ions of guards, supported by Lord Corn-
wallis with the thirty-third regiment and
a body of British grenadiers. These were
on the east side of the Harlem river, which
they were ready to cross, under the cover
of two redoubts raised there for that pur
pose. Lord Percy had been ordered down
to the neighborhood of Harlem plains,
whence he was prepared with a large
force of English and Hessian troops to



[PART n.

Nov. 15,

attack the American position from the
south. A third division, composed prin
cipally of the forty-second regiment, was
under Lieutenant-Colonel Stirling, who
was directed to be in readiness to embark
on board the flat-boats, and drop down
the Harlem, with the view of making a
feint of landing, or such an attack as cir
cumstances would justify. Gen
eral Howe, being thus prepared,
summoned Magaw to surrender, threat
ening extremities in case of refusal. To
this summons Magaw unhesitatingly an
swered :

" SIR : If I rightly understand the pur
port of your message from General Howe,
communicated to Colonel Swoope, this
post is to be immediately surrendered, or
put to the sword. I think it rather a
mistake than a settled purpose of General
Howe, to act a part so unworthy of him
self and the British nation. But give me
leave to assure his excellency that, actu
ated by the most glorious cause that man
kind ever fought in, I am determined to
defend this post to the very last extrem-



A copy of this spirited answer of Ma
gaw was handed to General Greene, who
was then at Fort Washington, and by him
despatched immediately to the command-
er-in-chief at Hackensack. Washington
at once hurried to Fort Lee, and, taking
a boat, began to push across the river.
He had got partly over, when he was met
by Generals Putnam and Greene, on their
return from Fort Washington. They in
formed him that the troops were in high

Nov. 16.

spirits, and would make a good defence.
Washington, after this satisfactory intel
ligence, and it being late at night, was
induced to return.

Magaw now prepared to defend his po
sition. Early next morning, he
posted his troops, partly in the
lines which had been thrown up by the
army in the neighborhood of Mount Wash-
ington.on evacuating New York, and part
ly on a commanding hill lying toward the
north. Magaw seemed conscious of the
inadequacy of the defences of the fort,
and therefore preferred, instead of coop
ing up his troops where they would be
ill able to resist an assault, to extend them
in such a way as to command, if possible,
the approaches to Mount Washington,
upon the summit of which stood the ill-
conditioned fortress. The lines thus oc
cupied by the American troops embraced
a circuit of some four or five miles ; and
when we recollect that the whole num
ber amounted to only about three thou
sand men, it may be easily conceived that
there could be at no single point any
great concentration of strength. An at
tacking force of nearly eight thousand
men at its command could therefore out
number greatly its opponents in every

On a hill to the northward of the fort
there was a redoubt, called Fort George.
Here Colonel Rawlings was posted, with
most of his troops, principally Maryland
riflemen. He held, however, with a few
men, an outpost called Cock-hill fort, sit
uated beyond, just at the entrance of
Spuyten-Devil creek ; and another, called
Fort Tryon, in the same direction, but




nearer Mount Washington. Colonel Raw-
lings presented a front to oppose Knyp-
hausen and his Hessians, stationed before
him on the plain reaching to Kingsbridge.

On the wooded and hilly banks of the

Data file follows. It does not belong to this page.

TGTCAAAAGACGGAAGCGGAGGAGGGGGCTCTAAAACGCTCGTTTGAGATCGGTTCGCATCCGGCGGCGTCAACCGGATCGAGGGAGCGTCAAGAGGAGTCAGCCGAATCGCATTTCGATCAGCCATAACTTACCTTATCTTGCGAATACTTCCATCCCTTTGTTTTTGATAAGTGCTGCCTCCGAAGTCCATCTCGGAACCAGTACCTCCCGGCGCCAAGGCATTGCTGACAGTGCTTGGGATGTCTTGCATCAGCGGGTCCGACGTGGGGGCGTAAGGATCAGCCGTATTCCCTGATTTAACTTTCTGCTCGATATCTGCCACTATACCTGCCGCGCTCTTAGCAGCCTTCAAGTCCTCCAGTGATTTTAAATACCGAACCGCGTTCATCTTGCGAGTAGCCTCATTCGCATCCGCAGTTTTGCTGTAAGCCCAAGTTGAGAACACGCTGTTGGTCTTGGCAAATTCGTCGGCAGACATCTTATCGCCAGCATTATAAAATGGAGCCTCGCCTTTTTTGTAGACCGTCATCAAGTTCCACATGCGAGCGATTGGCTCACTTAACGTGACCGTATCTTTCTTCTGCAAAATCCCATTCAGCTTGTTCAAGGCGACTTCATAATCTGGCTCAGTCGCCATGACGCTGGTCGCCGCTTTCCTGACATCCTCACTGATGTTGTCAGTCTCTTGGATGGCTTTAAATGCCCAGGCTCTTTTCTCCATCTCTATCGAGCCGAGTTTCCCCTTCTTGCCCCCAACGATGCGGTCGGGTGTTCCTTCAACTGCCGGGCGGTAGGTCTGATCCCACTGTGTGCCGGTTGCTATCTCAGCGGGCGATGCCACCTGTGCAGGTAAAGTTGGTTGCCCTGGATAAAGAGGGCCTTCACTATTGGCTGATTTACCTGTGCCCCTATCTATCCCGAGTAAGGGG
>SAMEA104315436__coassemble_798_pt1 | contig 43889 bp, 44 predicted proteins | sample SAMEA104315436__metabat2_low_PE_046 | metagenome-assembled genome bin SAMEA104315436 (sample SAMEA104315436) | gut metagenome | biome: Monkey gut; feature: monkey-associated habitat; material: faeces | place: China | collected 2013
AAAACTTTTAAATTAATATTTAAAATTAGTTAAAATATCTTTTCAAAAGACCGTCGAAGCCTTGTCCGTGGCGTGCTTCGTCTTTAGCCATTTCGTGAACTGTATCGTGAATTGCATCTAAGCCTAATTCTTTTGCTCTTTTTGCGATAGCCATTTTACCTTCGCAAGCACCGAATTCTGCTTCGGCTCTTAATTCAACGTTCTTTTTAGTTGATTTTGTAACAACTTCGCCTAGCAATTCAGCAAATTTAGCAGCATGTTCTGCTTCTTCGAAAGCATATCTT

Harlem river, eastward of the fort, was
Colonel Baxter, with a body, chiefly of
militia, detached from the flying camp,
and sent by Greene at the last moment,
from New Jersey. These troops were not
very efficient, and so few in numbers in
proportion to the long extent of ground
to be guarded, that for a distance of a
mile or more the heights on the east,
along the Harlem river, w r ere in reality
without defence. Baxter was to watch
the movements of the enemy on the op
posite side of the river, where General
Mathew was posted, in readiness to cross
and attempt to make a landing in front
of the fort, under cover of the redoubts
which had been raised by the British for
that purpose.

Colonel Lambert Cadwallader, of Phil
adelphia, with about eight hundred men,
chiefly the Pennsylvania regiment of Ma-
gaw, was posted about two and a half
miles to the southward of the fort, to de
fend the American works in that quarter.
These were composed of two lines, each
about a mile in length, nearly parallel,
which extended from near the Harlem
river, across the island, to the Hudson.
The first line, toward New York, was " a

slight intrenchment, with a few weak bas
tions, without platforms for cannon, and
furnished with no other ordnance than a
few old iron pieces of small calibre, scarce
ly fit for use, and an iron six-pounder
mounted on trucks. The second and in
ner line was stronger, both from the na
ture of the ground, which afforded small
eminences for bastions closed in the rear,
and from having the intervals between
the bastions strongly picketed. The first
line seemed calculated rather for retard
ing the approach of the enemy, than as
a seriously defensive work ; it being noth
ing more (with the exception of the bas
tions) than a shallow ditch, with the earth
thrown outward. The second line was
formed at a proper distance from the first,
so as to protect the latter by musketry
as well as cannon, and to drive out the
enemy, should he get possession of it:
but this second line, on the day of the
attack of Fort Washington, was from ne
cessity wholly without defence, either of
troops or artillery of any description."*
Earl Percy, with his fifteen hundred Brit
ish and Hessians, threatened the fort on
the south. Colonel Cadwallader and his
eight hundred men were posted to defend
the outer lines, and if possible to prevent
his lordship s approach in that direction.
Colonel Magaw himself remained within
the fcrt.

* Gray don.



[PART 11.